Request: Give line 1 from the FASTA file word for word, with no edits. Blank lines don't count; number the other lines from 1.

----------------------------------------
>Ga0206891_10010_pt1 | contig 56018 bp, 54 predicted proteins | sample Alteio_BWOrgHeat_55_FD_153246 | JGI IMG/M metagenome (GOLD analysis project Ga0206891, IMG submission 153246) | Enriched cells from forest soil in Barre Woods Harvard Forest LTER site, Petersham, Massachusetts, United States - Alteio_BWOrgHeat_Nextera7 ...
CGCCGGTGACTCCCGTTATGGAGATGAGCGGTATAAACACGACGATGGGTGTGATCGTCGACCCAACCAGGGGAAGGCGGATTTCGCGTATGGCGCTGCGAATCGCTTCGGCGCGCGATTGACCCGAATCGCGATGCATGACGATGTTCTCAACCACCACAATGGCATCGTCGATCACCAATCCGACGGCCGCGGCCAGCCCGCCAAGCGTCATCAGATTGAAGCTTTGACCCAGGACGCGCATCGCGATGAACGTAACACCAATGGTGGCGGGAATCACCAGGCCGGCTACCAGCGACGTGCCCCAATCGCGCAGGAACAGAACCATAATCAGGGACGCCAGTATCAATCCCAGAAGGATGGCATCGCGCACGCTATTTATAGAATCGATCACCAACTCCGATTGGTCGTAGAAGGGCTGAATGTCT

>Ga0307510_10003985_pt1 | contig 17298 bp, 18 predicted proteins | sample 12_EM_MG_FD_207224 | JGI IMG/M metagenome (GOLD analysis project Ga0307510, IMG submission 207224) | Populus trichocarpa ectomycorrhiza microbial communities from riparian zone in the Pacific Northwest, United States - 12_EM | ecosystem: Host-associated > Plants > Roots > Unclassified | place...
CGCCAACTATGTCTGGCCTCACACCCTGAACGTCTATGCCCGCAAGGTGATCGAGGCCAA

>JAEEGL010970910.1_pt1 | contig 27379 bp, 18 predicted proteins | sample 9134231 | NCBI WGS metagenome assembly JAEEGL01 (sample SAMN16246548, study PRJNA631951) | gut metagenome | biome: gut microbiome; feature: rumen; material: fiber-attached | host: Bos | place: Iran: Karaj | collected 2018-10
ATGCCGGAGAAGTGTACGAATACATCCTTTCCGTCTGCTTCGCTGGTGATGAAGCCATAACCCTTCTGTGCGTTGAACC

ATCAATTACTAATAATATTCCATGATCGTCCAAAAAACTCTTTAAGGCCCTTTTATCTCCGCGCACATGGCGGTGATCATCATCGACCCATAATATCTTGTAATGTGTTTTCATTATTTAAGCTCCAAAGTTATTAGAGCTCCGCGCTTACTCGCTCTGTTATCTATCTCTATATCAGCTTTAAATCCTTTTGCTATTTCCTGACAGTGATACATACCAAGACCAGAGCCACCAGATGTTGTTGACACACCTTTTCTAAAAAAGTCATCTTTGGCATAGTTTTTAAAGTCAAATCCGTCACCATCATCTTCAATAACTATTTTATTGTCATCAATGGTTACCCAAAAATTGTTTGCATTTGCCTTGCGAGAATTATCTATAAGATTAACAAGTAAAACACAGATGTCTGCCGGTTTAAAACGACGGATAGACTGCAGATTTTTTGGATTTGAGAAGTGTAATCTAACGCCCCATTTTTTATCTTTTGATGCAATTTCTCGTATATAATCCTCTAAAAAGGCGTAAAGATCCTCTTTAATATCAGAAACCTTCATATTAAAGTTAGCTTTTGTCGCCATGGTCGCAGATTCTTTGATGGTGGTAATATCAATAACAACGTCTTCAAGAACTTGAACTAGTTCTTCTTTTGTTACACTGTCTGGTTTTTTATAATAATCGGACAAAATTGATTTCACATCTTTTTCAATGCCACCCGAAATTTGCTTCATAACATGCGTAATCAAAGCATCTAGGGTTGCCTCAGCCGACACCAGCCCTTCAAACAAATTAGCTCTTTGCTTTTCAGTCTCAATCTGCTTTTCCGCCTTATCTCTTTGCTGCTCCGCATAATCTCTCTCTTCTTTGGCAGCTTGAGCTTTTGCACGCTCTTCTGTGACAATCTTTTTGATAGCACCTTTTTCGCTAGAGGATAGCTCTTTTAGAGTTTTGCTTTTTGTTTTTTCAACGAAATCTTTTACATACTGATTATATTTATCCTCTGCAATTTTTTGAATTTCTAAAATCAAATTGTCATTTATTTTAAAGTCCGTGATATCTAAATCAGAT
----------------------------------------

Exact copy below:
>Ga0206891_10010_pt1 | contig 56018 bp, 54 predicted proteins | sample Alteio_BWOrgHeat_55_FD_153246 | JGI IMG/M metagenome (GOLD analysis project Ga0206891, IMG submission 153246) | Enriched cells from forest soil in Barre Woods Harvard Forest LTER site, Petersham, Massachusetts, United States - Alteio_BWOrgHeat_Nextera7 ...